Linked by Thom Holwerda on Tue 26th Mar 2013 17:07 UTC
Google The Swedish Language Council wanted to list 'ungoogleable' as a new word. Google didn't like it. "The word was to be used to describe something 'that you can't find on the web with the use of a search engine', according to the Language Council. However, Google was less than thrilled that a word based on its name had been highlighted by Sweden's 'official language cultivation body'. Google wanted the council to specify that the word's definition only covered searches performed using Google, and not searches involving other search engines." Sadly, the Council decided to scrap the word altogether. Google, get your filthy paws off our languages. It seems like large corporations love to exert pressure on language - Apple tried something similar a few years ago with the abbreviation 'app', something which I exposed for the idiocy that it was. I will use whatever words I damn well please, and so should everyone else. The Swedish Language Council shouldn't even have acknowledged Google's ridiculous request with a response.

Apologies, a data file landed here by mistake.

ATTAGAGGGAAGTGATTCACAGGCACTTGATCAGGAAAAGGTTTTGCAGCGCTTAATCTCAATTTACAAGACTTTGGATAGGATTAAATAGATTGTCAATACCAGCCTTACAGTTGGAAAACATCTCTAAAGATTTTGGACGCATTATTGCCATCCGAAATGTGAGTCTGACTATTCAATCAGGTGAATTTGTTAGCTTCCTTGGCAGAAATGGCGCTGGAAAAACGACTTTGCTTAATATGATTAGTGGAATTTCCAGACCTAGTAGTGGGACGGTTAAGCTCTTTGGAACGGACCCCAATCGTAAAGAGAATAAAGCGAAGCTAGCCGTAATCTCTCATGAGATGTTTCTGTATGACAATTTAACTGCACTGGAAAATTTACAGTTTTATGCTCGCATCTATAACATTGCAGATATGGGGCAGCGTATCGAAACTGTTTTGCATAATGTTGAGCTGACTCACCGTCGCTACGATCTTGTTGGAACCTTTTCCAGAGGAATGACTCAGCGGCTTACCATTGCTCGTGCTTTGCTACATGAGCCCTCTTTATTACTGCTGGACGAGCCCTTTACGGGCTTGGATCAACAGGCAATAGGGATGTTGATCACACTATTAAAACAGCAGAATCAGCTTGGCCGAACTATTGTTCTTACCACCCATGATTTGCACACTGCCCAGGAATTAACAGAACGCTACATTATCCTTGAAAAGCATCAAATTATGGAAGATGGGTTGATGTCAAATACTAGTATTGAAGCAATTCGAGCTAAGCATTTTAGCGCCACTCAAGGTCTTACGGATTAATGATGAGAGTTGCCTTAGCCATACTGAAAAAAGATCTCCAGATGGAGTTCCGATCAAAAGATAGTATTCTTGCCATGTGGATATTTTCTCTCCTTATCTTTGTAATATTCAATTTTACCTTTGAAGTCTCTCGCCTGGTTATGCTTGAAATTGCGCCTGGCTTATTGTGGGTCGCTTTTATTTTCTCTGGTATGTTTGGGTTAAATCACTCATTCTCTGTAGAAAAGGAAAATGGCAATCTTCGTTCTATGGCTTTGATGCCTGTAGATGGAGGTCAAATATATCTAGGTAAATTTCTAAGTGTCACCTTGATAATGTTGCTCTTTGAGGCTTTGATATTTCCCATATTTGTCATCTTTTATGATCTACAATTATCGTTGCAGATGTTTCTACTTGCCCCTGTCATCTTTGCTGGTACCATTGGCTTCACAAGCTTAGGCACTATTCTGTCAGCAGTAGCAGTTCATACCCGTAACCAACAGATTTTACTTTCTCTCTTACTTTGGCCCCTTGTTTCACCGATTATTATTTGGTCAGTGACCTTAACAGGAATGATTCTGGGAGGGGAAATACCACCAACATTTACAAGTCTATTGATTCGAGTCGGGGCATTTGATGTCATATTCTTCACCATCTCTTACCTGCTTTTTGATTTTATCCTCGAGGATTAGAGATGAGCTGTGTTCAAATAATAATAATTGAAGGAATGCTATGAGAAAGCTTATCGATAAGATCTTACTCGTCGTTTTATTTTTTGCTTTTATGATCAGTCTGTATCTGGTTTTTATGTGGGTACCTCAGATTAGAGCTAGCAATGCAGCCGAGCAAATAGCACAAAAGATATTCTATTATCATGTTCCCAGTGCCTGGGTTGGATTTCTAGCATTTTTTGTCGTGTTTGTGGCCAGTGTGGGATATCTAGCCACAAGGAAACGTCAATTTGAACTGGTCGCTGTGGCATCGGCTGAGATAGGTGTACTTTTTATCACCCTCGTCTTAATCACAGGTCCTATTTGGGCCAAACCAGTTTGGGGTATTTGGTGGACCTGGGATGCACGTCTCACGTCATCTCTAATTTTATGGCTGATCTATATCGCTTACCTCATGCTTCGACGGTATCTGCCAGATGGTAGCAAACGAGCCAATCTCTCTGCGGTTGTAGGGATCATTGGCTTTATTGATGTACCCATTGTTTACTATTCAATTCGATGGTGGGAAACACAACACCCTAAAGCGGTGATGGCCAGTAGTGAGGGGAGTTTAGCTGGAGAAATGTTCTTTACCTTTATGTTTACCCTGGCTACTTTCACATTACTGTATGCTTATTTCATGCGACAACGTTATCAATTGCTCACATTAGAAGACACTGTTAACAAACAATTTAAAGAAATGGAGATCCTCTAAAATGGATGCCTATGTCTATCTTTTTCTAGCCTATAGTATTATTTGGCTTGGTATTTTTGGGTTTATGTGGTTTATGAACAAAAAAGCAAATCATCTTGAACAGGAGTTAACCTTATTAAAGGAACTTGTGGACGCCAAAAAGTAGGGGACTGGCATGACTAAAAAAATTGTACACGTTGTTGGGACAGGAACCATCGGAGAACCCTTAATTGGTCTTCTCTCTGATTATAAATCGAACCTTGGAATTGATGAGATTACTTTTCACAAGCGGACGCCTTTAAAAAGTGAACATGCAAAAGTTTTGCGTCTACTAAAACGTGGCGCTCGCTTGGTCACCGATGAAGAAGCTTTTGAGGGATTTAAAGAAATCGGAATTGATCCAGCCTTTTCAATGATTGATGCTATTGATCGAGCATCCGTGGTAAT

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RE[6]: Generic Trademark
by oskeladden on Wed 27th Mar 2013 01:26 UTC in reply to "RE[5]: Generic Trademark"
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A corporation should not be able to dictate such a history book.

The point the Swedish Language Council made in their comment on this is that anyone searching for the word 'ogooglebar' will find the meaning Google doesn't like, as well as commentary about the controversy. That would seem to serve the purpose.

Here's a quick, rough and ready translation of the crucial three paragraphs of their statement:

We have neither the time nor the desire to pursue the drawn-out process Google is trying to start. Nor do we want to compromise and change the definition of 'ogooglebar' to the one the company wants. That would go against our principles, and the principles of the language. Google has forgotten one thing: a language's development does not care about trademark rights.

No single person makes decisions about language. Anyone who in future googles about 'ogooglebar' will find not just the formulation Google wanted to change, and which will remain online even though the Language Council has altered the list. Anyone who searches will also find the commentary that will follow once the news that the word has been removed spreads. That is how the world of the internet works.

Who makes decisions in relation to a language? Us, the users of the language. We, jointly, decide what words will exist and how they will be defined, used and written. A language is a result of an ongoing, democratic process. We all participate in deciding which words become part of our language by choosing the words we use. If we want 'ogooglebar' in our language, then we will use the word, and it is our usage that is decisive - not the coercion of a multinational company. Words are free!

The full statement (in Swedish) is here:

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